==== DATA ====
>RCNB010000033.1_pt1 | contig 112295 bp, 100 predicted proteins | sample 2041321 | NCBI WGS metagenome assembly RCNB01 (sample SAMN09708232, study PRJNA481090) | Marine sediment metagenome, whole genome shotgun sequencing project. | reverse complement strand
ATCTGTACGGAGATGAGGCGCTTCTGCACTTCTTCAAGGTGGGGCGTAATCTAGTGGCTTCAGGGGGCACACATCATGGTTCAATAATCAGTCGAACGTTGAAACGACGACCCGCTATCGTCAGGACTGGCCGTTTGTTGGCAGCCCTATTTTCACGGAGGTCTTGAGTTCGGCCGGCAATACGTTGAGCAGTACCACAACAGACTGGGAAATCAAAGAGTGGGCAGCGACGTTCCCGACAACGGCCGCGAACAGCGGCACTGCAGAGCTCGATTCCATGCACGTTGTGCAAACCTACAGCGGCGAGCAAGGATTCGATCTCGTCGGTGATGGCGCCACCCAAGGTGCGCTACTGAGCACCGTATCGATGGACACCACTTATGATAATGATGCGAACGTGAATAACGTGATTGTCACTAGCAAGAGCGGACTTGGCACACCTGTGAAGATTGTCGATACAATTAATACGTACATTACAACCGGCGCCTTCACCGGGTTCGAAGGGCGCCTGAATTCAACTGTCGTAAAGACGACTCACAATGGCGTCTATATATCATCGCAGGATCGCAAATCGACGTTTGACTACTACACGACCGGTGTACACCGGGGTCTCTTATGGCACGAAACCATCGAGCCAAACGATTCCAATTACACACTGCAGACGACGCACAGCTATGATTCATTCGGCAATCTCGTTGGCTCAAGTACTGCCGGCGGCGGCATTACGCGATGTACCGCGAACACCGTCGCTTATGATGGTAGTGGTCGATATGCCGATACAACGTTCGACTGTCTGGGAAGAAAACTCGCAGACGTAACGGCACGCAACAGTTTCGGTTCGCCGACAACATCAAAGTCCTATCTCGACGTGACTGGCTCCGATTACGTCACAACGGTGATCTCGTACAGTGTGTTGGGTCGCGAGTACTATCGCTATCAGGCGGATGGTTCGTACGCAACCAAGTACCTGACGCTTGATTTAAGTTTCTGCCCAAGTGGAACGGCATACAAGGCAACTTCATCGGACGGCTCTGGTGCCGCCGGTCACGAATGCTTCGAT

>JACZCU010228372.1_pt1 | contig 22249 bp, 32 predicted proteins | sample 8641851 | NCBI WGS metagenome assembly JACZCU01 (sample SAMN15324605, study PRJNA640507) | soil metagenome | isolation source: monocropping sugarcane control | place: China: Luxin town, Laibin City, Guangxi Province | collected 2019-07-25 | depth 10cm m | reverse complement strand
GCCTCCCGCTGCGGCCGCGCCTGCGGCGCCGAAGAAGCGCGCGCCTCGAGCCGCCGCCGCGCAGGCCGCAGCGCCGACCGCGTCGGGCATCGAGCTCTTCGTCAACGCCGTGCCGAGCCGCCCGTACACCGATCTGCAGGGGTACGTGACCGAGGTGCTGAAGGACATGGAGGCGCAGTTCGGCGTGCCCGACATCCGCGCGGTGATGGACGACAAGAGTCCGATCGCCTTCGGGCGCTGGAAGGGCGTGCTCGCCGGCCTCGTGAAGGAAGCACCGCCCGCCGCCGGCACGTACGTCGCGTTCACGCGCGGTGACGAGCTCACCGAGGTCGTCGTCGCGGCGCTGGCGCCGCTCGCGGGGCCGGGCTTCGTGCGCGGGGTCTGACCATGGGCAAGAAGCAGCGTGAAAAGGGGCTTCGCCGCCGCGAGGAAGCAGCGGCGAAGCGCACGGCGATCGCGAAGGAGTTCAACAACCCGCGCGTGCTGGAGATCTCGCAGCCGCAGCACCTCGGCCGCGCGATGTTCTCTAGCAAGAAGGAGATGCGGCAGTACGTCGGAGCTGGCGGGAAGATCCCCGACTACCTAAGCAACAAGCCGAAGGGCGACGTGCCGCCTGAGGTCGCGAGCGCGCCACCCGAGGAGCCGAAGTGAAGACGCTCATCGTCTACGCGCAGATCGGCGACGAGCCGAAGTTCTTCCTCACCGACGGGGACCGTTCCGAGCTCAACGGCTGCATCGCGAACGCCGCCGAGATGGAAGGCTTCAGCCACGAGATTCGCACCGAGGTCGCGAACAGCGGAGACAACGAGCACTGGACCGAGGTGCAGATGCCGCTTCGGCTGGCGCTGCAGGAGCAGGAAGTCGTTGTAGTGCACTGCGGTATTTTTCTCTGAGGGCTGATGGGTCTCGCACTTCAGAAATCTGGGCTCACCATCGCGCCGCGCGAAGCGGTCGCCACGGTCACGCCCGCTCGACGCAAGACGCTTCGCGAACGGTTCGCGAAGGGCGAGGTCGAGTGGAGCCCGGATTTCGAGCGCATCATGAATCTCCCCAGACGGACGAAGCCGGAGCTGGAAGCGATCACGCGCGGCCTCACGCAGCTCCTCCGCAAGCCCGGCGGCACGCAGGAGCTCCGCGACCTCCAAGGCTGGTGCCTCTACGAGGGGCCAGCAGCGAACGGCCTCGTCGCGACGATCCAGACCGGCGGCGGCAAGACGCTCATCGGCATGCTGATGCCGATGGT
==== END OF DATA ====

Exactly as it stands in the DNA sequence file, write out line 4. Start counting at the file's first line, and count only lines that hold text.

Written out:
GCCTCCCGCTGCGGCCGCGCCTGCGGCGCCGAAGAAGCGCGCGCCTCGAGCCGCCGCCGCGCAGGCCGCAGCGCCGACCGCGTCGGGCATCGAGCTCTTCGTCAACGCCGTGCCGAGCCGCCCGTACACCGATCTGCAGGGGTACGTGACCGAGGTGCTGAAGGACATGGAGGCGCAGTTCGGCGTGCCCGACATCCGCGCGGTGATGGACGACAAGAGTCCGATCGCCTTCGGGCGCTGGAAGGGCGTGCTCGCCGGCCTCGTGAAGGAAGCACCGCCCGCCGCCGGCACGTACGTCGCGTTCACGCGCGGTGACGAGCTCACCGAGGTCGTCGTCGCGGCGCTGGCGCCGCTCGCGGGGCCGGGCTTCGTGCGCGGGGTCTGACCATGGGCAAGAAGCAGCGTGAAAAGGGGCTTCGCCGCCGCGAGGAAGCAGCGGCGAAGCGCACGGCGATCGCGAAGGAGTTCAACAACCCGCGCGTGCTGGAGATCTCGCAGCCGCAGCACCTCGGCCGCGCGATGTTCTCTAGCAAGAAGGAGATGCGGCAGTACGTCGGAGCTGGCGGGAAGATCCCCGACTACCTAAGCAACAAGCCGAAGGGCGACGTGCCGCCTGAGGTCGCGAGCGCGCCACCCGAGGAGCCGAAGTGAAGACGCTCATCGTCTACGCGCAGATCGGCGACGAGCCGAAGTTCTTCCTCACCGACGGGGACCGTTCCGAGCTCAACGGCTGCATCGCGAACGCCGCCGAGATGGAAGGCTTCAGCCACGAGATTCGCACCGAGGTCGCGAACAGCGGAGACAACGAGCACTGGACCGAGGTGCAGATGCCGCTTCGGCTGGCGCTGCAGGAGCAGGAAGTCGTTGTAGTGCACTGCGGTATTTTTCTCTGAGGGCTGATGGGTCTCGCACTTCAGAAATCTGGGCTCACCATCGCGCCGCGCGAAGCGGTCGCCACGGTCACGCCCGCTCGACGCAAGACGCTTCGCGAACGGTTCGCGAAGGGCGAGGTCGAGTGGAGCCCGGATTTCGAGCGCATCATGAATCTCCCCAGACGGACGAAGCCGGAGCTGGAAGCGATCACGCGCGGCCTCACGCAGCTCCTCCGCAAGCCCGGCGGCACGCAGGAGCTCCGCGACCTCCAAGGCTGGTGCCTCTACGAGGGGCCAGCAGCGAACGGCCTCGTCGCGACGATCCAGACCGGCGGCGGCAAGACGCTCATCGGCATGCTGATGCCGATGGT